Jennifer Stack, shelter manager, says “Thank you so much for taking the time to read this, and possibly purchasing a print to help support the animals at the Maple Ridge BC SPCA.

“Our shelter has seen a real change in what animals come into the shelter. Years ago there were lots of puppies and kittens pushing us past capacity and having to develop and rely on a solid foster program for the overflow of these young animals. Through working with veterinarians with education on spaying and neutering pets before 6 months, as well as working with the municipalities to develop programs and so…

Potential Causes of Problems in Pet Store Puppies

A review of the research finds pet store puppies are more likely to be aggressive as adults, and considers the reasons why.

Several studies have found puppies that come from commercial breeding establishments (CBEs) have a higher rate of behaviour problems than those from responsible breeders. A new review by Frank McMillan looks at the evidence from seven published studies, and then turns to the literature on puppy development to consider the possible causes of these problems.

Essentially, many different stresses at a time when puppies really need to have positive experiences are the likely culprit.

Puppies need to have lots of positive experiences during the socialization period (from 3 until 12 – 16 weeks) to help prepare them for later life. If they are in a commercial breeding establishment, it is not preparing them for life in a family home. But puppies from commercial breeders are also exposed to other sources of stress that may negatively impact their behaviour.
The main behav…

Companion Animal Psychology Book Club May 2017

The book of the month is Dog Sense by John Bradshaw.

The Companion Animal Psychology Book Club choice for May 2017 is Dog Sense: How the New Science of Dog Behavior Can Make You A Better Friend to Your Pet by John Bradshaw.

For our UK friends, the book is called In Defence of Dogs: Why dogs need our understanding.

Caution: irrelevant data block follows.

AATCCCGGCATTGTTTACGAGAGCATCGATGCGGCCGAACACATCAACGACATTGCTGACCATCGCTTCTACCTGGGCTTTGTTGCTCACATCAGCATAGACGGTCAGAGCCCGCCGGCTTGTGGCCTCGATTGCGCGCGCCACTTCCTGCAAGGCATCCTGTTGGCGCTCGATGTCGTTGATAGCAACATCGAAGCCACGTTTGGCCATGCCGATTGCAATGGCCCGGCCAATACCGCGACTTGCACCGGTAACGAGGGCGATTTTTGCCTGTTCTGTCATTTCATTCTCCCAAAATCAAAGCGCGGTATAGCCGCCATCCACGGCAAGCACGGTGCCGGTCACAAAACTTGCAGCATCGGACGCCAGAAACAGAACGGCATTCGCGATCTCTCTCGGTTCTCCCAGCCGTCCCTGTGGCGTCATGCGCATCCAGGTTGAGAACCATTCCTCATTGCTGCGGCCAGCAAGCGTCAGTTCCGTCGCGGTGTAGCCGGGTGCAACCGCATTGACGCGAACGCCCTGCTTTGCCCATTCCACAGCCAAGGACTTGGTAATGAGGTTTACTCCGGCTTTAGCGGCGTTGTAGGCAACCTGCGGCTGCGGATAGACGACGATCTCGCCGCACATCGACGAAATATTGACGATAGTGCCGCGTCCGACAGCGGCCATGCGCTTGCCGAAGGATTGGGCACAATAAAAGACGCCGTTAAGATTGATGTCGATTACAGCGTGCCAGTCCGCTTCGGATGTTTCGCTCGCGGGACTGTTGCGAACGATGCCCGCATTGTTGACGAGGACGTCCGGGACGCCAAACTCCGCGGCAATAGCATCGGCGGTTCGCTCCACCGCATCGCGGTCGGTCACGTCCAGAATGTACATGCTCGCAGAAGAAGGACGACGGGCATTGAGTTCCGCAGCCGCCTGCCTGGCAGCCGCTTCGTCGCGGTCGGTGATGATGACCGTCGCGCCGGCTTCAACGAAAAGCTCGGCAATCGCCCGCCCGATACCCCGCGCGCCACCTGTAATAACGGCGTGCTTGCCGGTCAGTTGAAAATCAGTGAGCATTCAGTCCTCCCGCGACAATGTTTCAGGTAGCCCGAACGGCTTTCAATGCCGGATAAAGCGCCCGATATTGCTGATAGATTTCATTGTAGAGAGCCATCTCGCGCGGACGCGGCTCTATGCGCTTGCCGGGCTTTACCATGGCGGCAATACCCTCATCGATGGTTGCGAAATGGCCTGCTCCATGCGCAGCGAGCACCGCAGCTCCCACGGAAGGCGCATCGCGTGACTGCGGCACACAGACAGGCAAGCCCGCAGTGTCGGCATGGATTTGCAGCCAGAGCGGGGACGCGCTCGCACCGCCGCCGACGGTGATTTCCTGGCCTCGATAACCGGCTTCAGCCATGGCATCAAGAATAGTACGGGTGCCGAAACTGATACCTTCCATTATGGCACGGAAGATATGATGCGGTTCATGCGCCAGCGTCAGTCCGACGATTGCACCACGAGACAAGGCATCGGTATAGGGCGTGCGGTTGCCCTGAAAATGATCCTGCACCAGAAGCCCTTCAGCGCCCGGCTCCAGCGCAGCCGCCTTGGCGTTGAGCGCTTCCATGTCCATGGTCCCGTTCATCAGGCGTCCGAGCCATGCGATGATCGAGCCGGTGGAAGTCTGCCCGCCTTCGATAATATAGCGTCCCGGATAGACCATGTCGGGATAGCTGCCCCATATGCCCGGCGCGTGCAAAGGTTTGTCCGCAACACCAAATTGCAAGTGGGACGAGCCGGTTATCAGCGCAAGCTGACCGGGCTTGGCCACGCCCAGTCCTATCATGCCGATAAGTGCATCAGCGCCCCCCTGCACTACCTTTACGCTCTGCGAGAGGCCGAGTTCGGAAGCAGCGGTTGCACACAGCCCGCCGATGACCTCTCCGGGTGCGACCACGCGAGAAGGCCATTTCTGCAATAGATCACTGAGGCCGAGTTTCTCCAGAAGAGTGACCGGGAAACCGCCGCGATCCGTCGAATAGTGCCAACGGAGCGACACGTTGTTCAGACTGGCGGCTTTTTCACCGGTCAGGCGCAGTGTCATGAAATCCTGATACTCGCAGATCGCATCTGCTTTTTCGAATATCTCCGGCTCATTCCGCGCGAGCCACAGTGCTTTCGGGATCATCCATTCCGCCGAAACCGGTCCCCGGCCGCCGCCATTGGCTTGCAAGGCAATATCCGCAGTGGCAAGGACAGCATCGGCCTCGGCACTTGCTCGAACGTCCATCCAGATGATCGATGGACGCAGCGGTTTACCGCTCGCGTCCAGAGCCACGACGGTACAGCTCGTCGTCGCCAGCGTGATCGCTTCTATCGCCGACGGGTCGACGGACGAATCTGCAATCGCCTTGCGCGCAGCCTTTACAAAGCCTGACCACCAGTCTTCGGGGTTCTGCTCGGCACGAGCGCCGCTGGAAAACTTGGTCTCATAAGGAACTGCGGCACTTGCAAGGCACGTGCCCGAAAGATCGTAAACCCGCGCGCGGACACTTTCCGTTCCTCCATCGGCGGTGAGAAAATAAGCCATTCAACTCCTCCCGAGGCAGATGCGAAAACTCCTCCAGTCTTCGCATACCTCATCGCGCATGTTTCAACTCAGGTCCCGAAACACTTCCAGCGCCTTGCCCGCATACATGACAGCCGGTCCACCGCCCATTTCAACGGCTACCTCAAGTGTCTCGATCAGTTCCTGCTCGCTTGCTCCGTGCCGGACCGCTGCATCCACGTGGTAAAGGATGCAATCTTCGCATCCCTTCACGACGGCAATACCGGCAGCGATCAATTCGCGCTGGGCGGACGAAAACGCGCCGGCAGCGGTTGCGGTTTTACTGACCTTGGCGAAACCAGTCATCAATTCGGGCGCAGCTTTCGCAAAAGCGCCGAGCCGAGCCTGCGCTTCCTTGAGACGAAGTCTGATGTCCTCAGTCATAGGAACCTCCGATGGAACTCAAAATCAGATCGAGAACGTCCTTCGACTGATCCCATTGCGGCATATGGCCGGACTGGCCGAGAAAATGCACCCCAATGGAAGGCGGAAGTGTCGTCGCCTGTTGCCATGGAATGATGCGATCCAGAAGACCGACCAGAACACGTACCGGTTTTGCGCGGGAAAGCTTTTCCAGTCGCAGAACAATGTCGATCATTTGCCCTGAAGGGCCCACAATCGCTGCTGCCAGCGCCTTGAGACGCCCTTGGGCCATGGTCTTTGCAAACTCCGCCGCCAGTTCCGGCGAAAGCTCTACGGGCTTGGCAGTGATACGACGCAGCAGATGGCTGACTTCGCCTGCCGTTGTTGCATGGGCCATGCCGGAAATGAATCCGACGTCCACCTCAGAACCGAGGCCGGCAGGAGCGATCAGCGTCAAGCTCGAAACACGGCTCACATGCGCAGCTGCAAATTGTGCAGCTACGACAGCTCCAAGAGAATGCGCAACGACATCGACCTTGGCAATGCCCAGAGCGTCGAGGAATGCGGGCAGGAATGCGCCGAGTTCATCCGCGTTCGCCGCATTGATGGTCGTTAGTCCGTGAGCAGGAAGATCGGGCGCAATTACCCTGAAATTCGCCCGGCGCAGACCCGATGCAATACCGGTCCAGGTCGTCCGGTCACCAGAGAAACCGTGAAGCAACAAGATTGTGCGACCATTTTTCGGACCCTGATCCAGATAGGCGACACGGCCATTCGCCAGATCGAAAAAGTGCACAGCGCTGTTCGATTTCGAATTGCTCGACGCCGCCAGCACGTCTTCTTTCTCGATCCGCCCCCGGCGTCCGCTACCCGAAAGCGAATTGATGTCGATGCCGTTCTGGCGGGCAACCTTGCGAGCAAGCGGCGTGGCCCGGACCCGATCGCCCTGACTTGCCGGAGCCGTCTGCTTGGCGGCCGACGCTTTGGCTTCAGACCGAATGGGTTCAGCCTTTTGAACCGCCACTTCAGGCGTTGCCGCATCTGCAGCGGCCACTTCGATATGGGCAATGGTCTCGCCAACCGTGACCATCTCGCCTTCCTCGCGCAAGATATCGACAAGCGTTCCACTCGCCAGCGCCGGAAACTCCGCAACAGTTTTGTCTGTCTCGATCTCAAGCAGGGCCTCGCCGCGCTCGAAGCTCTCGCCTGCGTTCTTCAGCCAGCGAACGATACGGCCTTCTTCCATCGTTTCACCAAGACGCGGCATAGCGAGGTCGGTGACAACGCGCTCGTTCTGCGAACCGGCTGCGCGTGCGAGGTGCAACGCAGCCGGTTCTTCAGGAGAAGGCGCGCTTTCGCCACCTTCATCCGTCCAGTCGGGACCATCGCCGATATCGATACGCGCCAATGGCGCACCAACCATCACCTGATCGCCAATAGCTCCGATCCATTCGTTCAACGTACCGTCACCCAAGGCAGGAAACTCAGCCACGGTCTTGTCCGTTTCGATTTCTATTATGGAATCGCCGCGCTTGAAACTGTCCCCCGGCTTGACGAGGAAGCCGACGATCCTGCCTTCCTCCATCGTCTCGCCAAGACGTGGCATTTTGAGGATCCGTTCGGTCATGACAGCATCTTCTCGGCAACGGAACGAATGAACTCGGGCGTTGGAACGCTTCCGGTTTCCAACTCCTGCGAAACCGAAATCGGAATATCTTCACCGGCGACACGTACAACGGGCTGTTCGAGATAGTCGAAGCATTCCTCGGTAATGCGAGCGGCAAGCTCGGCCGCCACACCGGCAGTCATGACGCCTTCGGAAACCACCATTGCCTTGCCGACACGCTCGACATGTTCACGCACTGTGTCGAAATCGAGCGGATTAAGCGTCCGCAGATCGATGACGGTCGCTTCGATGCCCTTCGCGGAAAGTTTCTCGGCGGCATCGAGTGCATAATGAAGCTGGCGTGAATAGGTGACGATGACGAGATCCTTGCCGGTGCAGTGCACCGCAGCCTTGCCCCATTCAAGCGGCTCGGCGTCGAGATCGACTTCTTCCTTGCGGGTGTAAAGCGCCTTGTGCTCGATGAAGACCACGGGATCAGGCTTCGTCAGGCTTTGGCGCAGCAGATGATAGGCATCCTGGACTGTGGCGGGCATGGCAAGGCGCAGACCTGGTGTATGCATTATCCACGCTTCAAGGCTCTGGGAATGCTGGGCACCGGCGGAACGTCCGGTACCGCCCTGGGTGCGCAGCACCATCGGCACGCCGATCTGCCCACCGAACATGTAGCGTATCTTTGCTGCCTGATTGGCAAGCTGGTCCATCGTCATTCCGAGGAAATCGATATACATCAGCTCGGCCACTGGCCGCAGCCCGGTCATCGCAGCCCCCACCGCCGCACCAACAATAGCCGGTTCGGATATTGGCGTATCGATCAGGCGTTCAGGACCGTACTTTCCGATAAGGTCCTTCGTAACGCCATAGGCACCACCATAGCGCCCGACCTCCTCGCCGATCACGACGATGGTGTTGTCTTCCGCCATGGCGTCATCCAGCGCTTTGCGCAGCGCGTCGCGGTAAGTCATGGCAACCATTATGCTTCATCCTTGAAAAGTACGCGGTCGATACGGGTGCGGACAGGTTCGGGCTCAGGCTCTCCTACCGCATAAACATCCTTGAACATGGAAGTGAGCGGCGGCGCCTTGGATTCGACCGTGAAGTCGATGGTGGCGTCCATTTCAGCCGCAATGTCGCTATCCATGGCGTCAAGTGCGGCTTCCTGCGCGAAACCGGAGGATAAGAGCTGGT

From the inside cover,
"The dog has been mankind's faithful companion for tens of thousands of years yet today finds itself in crisis throughout the western world. Until just over a hundred years ago, most dogs worked for their living, and each of the many breeds had become well suited, over countless generations, to the task for which they were bred. Now, in their purely domestic roles, we fail to understand their needs. And it is time that someone stood up for dogdom: not the caricature of the wolf in a dog suit, ready to dominate its unsuspecting owner at the first sign of weakness, nor the trophy animal that collects rosettes and kudos for its breeder, but the r…

People Mistakenly Think Anxious Dogs Are Relaxed Around Baby

Dog owners are even worse than non-dog owners at interpreting canine body language in interactions with children, according to research.

By Zazie Todd, PhD

Young children, in particular, are at risk of getting bitten by dogs. According to the AVMA, between 2010 and 2012 359,223 children in the US were bitten by dogs. Younger children are most often bitten in the home by a dog they live with (Reisner et al 2011). To prevent dog bites, it's best not to let a child approach a dog that is lying down or sitting still, and to closely supervise all interactions between children and dogs. But what if people don't know what to look for?

A recent study by Dr. Yasemin Salgirli Demirbas (Ankara University) et al asked people to observe three videos of interactions between a young child and a medium or large dog.

In one video, a baby crawls towards a Dalmatian who is lying down next to a ball; in another, a toddler walks around and touches a Doberman; and finally, a Boxer follows and licks …